This rose grows in the shadow of a thick hedge. It flowers each summer mostly ignored.
When a catastrophic hailstorm destroyed my garden a few days ago it was sheltered from the devastation and now its lone bloom is the most valued thing that there is left.
When we moved to our house 12 years ago, our new neighbours warned us about the hail storms that can trash everything in minutes and sighed at our desire to grow soft fruit and grapes. We listened politely and went ahead with planting raspberries and currants and vines. There were a few hail storms and one year we lost our potatoes, but nothing was too bad.
The thunder started early in the afternoon and went on for so long I just thought it was part of the music that was playing.
The hail stones were 2-3 cm in diameter. They broke plant pots, roof tiles and chipped off the plaster from the walls of the house. They bounced like ball barrings or frozen gob stoppers and smashed foliage as they fell. The lettuces were pulverised, the pumpkins, courgettes and green beans were pounded into the mud and the potato plants shredded into skeletons.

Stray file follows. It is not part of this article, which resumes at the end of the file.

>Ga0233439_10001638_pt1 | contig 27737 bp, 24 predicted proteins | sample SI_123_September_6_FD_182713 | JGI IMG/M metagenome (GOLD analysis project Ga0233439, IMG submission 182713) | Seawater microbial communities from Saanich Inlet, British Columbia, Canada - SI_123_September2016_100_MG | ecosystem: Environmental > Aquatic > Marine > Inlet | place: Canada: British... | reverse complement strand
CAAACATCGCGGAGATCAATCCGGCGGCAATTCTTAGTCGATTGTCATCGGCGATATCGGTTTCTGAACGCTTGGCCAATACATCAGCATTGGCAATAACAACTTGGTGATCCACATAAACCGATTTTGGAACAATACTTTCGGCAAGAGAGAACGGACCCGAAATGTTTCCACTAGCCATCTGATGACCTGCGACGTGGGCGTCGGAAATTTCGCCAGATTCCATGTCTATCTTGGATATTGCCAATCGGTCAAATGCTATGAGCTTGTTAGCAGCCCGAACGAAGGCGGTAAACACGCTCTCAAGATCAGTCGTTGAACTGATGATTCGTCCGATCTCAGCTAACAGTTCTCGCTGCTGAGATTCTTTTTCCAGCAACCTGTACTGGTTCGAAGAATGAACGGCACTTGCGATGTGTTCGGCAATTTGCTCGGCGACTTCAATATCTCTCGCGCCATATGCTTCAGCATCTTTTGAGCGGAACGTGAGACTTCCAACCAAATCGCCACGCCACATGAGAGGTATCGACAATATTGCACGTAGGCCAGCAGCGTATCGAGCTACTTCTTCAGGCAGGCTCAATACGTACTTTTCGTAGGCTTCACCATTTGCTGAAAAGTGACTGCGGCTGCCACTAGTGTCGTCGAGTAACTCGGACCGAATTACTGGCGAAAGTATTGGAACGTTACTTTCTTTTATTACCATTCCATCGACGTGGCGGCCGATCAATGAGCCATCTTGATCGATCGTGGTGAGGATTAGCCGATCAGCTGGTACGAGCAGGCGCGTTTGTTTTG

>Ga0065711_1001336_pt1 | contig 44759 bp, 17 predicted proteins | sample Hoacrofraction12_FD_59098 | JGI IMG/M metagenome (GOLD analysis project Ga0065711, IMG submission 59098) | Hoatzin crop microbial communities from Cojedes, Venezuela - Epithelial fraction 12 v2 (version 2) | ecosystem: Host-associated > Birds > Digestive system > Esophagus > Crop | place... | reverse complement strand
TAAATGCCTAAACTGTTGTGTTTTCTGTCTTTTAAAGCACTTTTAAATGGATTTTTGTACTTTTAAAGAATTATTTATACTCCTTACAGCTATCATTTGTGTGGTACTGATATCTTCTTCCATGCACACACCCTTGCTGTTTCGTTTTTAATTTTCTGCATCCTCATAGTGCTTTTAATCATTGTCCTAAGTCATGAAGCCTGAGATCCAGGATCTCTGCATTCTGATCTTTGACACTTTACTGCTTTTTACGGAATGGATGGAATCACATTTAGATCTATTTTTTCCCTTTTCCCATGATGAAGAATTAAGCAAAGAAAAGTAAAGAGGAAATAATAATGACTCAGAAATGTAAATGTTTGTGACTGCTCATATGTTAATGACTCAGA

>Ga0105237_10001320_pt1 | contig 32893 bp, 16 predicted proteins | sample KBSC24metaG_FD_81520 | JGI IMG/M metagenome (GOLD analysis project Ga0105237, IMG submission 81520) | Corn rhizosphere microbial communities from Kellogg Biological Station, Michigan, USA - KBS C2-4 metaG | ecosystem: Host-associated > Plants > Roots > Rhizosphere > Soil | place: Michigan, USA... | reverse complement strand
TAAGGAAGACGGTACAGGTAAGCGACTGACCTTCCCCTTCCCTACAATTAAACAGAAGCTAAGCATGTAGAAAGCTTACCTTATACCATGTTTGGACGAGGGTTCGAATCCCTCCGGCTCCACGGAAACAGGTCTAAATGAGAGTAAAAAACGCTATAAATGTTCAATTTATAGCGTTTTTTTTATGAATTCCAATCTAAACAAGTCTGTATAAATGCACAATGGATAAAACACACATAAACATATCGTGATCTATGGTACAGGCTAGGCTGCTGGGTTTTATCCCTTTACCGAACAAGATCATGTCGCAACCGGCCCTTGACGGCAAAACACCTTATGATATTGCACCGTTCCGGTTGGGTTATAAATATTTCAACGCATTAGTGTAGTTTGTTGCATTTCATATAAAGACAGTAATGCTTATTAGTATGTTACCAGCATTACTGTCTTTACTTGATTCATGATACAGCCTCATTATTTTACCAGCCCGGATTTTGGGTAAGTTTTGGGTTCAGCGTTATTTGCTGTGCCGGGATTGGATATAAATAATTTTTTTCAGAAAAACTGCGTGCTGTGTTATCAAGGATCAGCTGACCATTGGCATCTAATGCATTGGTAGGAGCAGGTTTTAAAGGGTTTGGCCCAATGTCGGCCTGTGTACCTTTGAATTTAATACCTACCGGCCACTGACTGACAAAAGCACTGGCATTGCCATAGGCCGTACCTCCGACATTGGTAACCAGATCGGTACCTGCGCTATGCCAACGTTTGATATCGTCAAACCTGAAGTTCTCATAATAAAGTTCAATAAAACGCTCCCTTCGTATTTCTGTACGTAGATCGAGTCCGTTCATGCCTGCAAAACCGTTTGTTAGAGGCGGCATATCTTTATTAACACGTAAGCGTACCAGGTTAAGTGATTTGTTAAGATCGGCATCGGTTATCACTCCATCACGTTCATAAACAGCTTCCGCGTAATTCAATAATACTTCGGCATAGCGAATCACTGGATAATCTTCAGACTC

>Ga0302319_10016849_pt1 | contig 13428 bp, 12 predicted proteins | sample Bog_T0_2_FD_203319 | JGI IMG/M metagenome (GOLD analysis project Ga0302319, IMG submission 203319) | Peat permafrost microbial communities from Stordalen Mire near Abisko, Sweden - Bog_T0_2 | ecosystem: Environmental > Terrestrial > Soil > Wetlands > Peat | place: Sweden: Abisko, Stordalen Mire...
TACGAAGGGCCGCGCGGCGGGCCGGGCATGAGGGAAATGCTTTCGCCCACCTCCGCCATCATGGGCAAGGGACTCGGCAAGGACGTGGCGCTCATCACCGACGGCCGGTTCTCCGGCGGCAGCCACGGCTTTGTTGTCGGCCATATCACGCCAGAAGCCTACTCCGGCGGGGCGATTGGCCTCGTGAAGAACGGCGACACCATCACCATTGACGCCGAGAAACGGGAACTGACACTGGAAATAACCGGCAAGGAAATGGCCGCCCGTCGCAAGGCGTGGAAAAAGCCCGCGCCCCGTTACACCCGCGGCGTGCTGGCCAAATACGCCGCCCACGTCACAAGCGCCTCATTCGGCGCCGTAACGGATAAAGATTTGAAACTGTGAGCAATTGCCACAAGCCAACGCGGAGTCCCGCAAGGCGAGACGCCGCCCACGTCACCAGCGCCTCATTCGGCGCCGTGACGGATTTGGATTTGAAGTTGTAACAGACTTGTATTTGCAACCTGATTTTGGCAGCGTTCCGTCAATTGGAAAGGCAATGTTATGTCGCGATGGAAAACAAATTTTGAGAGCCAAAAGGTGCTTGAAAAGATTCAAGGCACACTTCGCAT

After spectacular lightening and yet more thunder, the heavens finally opened . Hail thundered down with a size and ferocity I have never encountered in any tropical country.
There is a single bud left on my lovely lilies . The peonies were atomised and my best ever year of roses were over in ten minutes of ice and biblical vengeance.
I have been clearing up as best I can but my garden is a very sorry sight.
The rose by the hedge was protected by the thick overhang and while the rest of the garden is broken and battered, this neglected rose escaped completely unharmed .
Gardens grow metaphors like weeds.